Why is Shakespeare so often associated with information technologies and with the idea of archiving itself? Alan Galey explores this question through the entwined histories of Shakespearean texts and archival technologies over the past four centuries. In chapters dealing with the archive, the book, photography, sound, information, and data, Galey analyzes how Shakespeare became prototypical material for publishing experiments, and new media projects, as well as for theories of archiving and computing. Analyzing examples of the Shakespearean archive from the seventeenth century to today, he takes an original approach to Shakespeare and new media that will be of interest to scholars of the digital humanities, Shakespeare studies, archives, and media history. Rejecting the idea that current forms of computing are the result of technical forces beyond the scope of humanist inquiry, this book instead offers a critical prehistory of digitization read through the afterlives of Shakespeare's texts.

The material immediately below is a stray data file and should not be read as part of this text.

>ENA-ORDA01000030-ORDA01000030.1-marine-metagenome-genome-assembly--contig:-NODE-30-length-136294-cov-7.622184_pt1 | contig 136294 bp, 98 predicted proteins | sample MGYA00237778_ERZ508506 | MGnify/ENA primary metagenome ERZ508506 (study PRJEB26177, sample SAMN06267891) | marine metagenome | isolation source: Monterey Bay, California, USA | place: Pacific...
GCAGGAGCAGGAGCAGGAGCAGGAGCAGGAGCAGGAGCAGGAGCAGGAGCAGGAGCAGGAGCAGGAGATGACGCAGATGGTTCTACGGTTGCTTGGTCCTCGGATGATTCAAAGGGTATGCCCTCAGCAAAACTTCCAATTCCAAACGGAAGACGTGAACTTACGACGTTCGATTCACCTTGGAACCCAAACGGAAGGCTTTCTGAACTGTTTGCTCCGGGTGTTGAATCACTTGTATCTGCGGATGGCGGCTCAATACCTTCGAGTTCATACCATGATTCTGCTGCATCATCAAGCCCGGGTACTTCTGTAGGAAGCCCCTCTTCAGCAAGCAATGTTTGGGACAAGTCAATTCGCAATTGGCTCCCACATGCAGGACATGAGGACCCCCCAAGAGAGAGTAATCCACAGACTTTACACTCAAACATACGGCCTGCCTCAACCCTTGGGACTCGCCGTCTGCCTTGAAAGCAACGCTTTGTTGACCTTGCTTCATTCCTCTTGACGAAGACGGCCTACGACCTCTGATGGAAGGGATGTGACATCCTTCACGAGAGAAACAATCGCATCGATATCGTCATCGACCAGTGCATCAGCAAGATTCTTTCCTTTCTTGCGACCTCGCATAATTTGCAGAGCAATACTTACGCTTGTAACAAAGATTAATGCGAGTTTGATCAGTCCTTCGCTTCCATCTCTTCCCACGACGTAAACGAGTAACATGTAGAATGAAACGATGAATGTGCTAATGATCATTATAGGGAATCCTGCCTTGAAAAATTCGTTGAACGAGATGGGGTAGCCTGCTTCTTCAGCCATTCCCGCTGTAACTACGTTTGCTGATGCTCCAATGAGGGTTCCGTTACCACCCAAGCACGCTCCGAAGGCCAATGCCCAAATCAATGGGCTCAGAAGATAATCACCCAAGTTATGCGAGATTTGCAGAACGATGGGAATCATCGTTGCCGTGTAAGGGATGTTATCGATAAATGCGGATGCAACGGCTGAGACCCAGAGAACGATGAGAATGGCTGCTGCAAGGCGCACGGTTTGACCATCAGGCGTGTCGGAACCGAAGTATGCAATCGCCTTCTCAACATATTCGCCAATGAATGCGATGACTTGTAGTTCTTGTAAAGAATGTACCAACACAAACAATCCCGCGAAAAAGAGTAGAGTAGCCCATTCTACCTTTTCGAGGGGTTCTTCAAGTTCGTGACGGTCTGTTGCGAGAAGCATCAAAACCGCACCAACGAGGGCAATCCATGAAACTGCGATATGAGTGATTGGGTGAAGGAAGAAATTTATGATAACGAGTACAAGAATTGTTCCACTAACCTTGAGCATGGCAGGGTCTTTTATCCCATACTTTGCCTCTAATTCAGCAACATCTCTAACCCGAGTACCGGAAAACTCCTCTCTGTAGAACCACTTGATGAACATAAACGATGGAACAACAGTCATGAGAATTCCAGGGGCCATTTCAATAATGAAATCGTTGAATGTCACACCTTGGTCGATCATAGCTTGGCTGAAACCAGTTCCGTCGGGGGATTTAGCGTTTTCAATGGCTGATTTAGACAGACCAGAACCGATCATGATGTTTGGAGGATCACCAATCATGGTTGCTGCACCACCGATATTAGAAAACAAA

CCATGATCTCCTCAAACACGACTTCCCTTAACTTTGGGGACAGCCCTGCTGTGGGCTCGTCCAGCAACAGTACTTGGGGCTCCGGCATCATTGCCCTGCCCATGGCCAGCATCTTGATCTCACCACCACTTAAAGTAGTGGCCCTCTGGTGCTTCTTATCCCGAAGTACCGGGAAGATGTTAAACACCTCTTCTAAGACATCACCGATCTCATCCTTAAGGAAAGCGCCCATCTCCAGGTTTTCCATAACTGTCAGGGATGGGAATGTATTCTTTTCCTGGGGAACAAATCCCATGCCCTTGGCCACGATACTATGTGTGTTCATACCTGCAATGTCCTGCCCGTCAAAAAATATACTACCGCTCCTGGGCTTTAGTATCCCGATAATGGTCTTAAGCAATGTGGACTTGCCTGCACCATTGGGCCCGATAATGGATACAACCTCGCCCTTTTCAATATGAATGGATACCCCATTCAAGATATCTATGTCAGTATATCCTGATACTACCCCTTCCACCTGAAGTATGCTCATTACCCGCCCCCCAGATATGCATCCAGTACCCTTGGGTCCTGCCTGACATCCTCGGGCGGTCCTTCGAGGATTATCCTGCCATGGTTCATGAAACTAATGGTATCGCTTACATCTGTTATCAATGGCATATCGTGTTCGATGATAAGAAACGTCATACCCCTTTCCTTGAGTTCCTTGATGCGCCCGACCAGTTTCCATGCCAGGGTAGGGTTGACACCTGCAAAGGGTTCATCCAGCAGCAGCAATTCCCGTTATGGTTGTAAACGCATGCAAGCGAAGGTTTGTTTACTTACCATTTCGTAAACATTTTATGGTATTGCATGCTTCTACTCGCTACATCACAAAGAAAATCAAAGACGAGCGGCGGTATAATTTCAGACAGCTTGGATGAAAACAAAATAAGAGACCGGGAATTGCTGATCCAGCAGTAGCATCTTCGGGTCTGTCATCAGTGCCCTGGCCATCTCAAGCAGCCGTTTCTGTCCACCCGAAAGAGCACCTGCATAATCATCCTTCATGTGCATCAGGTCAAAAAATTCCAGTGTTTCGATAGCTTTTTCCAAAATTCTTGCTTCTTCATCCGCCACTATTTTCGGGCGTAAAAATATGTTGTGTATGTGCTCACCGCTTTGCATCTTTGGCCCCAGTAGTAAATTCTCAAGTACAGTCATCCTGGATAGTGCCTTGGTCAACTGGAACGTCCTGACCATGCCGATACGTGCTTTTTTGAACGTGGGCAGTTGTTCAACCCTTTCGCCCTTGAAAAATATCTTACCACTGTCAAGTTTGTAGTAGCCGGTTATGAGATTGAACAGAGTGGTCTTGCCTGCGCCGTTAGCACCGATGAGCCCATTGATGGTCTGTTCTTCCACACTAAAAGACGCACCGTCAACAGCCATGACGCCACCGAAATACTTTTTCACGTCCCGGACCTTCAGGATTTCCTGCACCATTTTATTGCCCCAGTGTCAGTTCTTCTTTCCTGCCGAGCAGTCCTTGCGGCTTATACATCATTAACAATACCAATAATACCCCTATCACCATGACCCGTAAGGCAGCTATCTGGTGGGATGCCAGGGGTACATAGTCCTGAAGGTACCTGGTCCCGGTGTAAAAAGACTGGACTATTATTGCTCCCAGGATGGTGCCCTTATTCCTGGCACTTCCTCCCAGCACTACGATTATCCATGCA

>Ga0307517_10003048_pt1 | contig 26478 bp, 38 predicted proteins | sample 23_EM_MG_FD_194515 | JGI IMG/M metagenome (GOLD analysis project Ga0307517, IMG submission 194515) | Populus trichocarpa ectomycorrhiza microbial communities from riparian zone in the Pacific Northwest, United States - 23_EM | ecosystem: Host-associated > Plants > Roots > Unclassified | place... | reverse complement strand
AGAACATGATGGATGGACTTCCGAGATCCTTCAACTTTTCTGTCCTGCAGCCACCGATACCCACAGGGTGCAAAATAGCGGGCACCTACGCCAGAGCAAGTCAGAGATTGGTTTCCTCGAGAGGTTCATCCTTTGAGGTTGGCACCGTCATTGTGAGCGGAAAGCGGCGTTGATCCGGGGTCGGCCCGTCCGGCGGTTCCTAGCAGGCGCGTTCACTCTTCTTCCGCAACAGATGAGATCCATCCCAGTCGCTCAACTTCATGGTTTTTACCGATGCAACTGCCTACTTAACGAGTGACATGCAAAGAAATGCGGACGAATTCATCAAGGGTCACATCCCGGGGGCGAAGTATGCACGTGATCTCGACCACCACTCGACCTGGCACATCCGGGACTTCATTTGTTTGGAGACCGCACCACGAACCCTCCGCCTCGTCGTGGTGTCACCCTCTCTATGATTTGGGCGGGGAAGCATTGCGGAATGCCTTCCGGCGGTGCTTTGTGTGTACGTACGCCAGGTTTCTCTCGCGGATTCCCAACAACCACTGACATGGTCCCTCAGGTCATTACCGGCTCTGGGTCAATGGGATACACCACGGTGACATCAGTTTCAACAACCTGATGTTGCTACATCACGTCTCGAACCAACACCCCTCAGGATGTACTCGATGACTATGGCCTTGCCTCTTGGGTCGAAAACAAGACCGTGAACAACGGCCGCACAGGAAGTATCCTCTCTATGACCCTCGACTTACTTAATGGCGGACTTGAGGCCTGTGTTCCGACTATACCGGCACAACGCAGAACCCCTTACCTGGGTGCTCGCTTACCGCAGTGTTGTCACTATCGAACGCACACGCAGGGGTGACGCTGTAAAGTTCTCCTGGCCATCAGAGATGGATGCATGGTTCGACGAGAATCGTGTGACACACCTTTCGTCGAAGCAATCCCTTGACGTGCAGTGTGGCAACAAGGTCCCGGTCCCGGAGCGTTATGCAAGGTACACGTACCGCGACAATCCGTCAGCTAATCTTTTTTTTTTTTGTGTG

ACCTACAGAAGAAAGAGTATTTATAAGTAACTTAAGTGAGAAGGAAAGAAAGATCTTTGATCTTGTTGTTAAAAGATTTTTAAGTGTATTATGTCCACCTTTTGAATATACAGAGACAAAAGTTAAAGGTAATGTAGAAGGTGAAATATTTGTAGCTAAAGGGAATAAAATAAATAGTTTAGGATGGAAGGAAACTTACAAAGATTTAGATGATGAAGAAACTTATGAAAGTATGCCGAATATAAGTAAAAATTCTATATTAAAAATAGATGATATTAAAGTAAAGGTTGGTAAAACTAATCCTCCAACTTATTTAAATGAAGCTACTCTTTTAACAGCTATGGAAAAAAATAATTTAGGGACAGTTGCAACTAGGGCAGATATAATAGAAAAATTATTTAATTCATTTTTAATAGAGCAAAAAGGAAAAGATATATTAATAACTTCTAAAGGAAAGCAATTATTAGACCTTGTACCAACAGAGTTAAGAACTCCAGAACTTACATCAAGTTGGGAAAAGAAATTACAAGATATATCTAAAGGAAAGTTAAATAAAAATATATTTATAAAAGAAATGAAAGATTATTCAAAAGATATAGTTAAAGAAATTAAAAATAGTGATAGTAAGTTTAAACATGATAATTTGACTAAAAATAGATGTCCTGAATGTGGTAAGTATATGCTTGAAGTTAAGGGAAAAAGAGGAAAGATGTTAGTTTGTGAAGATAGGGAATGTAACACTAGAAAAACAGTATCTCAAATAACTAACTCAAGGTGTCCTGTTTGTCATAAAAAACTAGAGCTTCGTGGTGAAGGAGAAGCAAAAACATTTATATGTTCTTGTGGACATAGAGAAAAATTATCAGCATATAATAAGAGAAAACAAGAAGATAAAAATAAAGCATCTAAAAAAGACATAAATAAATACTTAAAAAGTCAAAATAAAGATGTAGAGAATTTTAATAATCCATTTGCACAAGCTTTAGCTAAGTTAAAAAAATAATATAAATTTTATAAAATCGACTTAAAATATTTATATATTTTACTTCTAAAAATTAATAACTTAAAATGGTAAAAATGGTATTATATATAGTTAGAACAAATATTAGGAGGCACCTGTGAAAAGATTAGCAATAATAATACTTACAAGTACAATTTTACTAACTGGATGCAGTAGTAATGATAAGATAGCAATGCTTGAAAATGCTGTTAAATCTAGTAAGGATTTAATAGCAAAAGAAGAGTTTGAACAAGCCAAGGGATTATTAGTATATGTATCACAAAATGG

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1. Introduction: scenes from the prehistory of digitization; 2. Leaves of brass: Shakespeare and the idea of the archive; 3. The archive and the book: information architectures from Folio to variorum; 4. The counterfeit presentments of Victorian photography; 5. Inventing Shakespeare's voice: early sound transmission and recording; 6. Networks of deep impression: Shakespeare and the modern invention of information; 7. Data and the ghosts of materiality; 8. Conclusion: sites of Shakespearean memory.
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